From the neuropathy center, special thanks to Dr. Howard Sander, my assigned physician for accept me in the clinic, share his time and knowledge. To the other doctors on the clinic Brannagan III, Thomas H. Chin, Russell L., who were always glad to answer all my questions. Malena, the EMG-technician, for make me easier my stay in the clinic, and orienting me about things that I need specially for my project.

From the HSS thank to the doctors that allow us to attend the operations in the HSS, and their efforts explaining us even though they were in the middle of the surgery. Thank to the nurses that try to explain us what is happening on the operation room, also thank to the nurses that were nice and offered us a coffee or a cookie while we were waiting on the lounge.. Special thanks to Suzanne Maher, who was the one that schedule all the surgeries and orient us in anything that we needed. Dr. Wright who coordinated the implant project. Dr. Alejandro de la Valle, that was very kind to share his time to explain me about hip implants.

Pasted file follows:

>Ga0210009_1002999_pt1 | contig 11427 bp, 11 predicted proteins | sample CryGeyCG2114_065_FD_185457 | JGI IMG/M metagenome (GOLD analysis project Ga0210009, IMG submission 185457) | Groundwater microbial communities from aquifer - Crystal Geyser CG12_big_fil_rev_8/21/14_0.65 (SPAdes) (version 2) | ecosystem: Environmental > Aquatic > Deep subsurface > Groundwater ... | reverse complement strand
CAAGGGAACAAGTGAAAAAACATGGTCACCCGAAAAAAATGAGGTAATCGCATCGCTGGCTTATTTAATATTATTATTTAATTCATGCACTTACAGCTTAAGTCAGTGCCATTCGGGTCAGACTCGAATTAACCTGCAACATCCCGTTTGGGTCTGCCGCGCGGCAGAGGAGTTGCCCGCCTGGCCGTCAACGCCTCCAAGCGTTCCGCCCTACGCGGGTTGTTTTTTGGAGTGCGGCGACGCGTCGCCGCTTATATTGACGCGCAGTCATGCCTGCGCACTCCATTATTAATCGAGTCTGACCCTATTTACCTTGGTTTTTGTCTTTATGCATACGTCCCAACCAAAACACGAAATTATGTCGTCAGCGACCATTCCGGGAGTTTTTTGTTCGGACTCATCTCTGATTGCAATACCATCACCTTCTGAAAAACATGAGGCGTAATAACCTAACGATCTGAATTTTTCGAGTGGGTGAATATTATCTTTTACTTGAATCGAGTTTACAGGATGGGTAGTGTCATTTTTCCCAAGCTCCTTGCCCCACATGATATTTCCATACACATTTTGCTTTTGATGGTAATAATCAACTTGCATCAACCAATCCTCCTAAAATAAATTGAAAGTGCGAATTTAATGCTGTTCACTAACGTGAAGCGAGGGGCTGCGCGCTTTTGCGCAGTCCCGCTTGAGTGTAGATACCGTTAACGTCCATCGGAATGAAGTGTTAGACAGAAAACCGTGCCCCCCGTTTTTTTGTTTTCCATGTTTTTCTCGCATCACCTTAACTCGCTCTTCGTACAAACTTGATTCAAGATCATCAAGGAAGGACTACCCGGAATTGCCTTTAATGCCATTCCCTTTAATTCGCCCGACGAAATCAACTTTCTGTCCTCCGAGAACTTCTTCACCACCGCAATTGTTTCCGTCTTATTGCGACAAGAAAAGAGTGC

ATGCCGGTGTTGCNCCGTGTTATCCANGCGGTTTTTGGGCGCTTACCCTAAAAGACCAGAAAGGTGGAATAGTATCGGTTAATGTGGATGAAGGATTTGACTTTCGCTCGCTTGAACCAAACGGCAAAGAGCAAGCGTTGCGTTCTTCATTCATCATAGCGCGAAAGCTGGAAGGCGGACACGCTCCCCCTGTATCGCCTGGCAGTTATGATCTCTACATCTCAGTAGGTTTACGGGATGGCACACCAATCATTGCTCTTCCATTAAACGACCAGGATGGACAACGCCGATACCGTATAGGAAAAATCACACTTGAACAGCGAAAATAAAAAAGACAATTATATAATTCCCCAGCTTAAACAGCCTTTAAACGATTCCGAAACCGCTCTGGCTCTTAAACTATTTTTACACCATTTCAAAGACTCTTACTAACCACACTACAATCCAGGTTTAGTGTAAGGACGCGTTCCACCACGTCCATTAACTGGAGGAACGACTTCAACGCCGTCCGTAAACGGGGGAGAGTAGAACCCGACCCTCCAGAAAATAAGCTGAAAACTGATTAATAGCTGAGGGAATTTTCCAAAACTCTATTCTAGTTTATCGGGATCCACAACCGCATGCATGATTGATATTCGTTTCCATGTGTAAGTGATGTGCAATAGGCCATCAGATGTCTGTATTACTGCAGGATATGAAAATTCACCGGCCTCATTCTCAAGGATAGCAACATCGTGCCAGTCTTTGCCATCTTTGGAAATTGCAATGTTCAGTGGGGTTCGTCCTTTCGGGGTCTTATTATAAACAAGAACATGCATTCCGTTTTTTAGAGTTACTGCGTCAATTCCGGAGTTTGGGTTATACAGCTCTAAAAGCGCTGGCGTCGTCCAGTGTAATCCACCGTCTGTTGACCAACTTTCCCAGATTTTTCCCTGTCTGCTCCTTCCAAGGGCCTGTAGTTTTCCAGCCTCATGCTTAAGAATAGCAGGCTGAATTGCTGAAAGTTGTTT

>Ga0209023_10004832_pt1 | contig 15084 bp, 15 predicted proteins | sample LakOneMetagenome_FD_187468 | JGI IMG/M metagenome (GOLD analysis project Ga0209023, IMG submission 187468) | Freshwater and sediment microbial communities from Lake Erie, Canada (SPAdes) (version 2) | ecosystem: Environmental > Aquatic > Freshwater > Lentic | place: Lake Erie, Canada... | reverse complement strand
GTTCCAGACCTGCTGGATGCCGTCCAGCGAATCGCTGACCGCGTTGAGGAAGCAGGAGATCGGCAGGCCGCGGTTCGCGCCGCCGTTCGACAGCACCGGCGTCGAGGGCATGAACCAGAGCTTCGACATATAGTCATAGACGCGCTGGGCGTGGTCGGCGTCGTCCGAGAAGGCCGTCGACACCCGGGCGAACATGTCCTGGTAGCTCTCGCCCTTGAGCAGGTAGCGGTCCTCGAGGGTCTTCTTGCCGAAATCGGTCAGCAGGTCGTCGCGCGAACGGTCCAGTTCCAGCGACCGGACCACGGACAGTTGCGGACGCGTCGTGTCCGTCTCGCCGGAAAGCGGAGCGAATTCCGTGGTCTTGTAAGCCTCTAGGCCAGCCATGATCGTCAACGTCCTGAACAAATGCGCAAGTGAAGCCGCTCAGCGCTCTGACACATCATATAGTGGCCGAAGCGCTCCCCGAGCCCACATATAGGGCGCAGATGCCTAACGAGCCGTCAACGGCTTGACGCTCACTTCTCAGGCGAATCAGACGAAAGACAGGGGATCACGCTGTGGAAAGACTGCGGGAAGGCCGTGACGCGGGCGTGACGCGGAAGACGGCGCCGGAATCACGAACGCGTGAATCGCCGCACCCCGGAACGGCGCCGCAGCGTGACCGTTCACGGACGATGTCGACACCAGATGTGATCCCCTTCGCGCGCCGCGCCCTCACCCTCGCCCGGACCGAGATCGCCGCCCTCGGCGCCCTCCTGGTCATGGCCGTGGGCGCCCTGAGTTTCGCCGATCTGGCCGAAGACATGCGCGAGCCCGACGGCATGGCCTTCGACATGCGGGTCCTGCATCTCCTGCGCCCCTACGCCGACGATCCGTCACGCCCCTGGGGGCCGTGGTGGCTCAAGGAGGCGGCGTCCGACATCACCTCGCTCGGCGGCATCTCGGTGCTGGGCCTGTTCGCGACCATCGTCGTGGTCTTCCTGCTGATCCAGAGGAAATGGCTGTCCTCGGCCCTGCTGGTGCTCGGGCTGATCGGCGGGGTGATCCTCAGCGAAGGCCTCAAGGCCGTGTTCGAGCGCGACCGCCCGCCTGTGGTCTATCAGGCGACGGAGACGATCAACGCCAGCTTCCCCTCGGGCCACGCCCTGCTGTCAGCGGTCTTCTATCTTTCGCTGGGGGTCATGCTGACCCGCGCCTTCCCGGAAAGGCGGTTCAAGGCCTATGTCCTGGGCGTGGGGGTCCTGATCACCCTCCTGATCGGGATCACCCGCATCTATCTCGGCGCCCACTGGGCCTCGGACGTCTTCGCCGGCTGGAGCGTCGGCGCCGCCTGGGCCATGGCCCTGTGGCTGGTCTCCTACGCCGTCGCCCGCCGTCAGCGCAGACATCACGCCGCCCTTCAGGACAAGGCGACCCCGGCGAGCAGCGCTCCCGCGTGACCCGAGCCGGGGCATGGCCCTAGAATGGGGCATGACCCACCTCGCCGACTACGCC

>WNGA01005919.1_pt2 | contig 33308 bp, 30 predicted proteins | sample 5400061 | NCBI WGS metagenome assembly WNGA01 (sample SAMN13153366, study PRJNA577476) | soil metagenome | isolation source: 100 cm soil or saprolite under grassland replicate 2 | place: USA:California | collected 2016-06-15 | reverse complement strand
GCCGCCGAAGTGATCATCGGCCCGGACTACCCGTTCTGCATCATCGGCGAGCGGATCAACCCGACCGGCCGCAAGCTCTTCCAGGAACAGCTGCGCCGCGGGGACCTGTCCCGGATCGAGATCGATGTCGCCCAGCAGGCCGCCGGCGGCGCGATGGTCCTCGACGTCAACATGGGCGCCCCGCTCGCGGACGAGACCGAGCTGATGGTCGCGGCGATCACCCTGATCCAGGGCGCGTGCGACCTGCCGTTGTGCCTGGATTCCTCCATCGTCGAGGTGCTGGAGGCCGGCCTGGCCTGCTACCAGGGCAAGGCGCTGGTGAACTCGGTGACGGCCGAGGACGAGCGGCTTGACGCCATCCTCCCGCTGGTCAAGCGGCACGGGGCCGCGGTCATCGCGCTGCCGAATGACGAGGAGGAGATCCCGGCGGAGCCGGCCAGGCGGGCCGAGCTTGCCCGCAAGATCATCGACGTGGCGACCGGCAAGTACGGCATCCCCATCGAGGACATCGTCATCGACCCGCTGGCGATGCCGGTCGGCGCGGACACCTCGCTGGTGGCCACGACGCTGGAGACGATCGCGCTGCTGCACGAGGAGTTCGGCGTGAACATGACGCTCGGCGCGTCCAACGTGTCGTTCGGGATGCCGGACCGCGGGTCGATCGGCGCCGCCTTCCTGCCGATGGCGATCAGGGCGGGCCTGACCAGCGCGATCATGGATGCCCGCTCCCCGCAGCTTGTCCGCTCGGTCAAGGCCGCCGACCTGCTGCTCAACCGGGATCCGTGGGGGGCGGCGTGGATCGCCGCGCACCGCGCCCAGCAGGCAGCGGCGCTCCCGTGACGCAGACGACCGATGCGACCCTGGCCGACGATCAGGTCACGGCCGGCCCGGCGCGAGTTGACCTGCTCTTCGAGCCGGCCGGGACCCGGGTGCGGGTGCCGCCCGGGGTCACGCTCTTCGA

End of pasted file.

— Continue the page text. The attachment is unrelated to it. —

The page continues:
Thanks to Rachel, who coordinates the social activities. To Belinda that even though she was far she was very efficient and helped me. And Dr. Yi Wang for organizing the program, his efforts to making it a nice experience, and taking care of us. And, of course the BME department who plan this program.

Finally, my classmates with who I passed great times.

Thank You!

Tuesday, August 15, 2006

Final Week


What a six weeks it was. The final week was filled with giving a presentation to Dr. Wright's lab group on my case study that I described in the fifth week blog. In addition, I spent time with Dr. Potter obtaining an MRI of the lumbar spine from which I can segment the Intervertebral Disc. The picture above is a sample of the segmented IVD obtained from the MRI images. It became quit apparent during the obtaining of the MRI images that obtaining segmenation data was not a simple process when dealing with the lumbar spine. Many issue were incurred due to poor SNR and much of the resolution was lost when the voxel size was increased to obtain better SNR for segmenting purposes. However, the image of the disc is encouraging for these techniques to be possible.

As my final bussiness on this blog I would like to thank all the physicians who gave there time to help me through these six weeks with a listing of all those involved. Thanks to everyone listed below for an unforgetable learning experience!

Hollis Potter, MD
Mathias Bostrom, MD
Robert Marx, MD
James Farmer, MD
Russell Warren, MD
Timothy Wright, PhD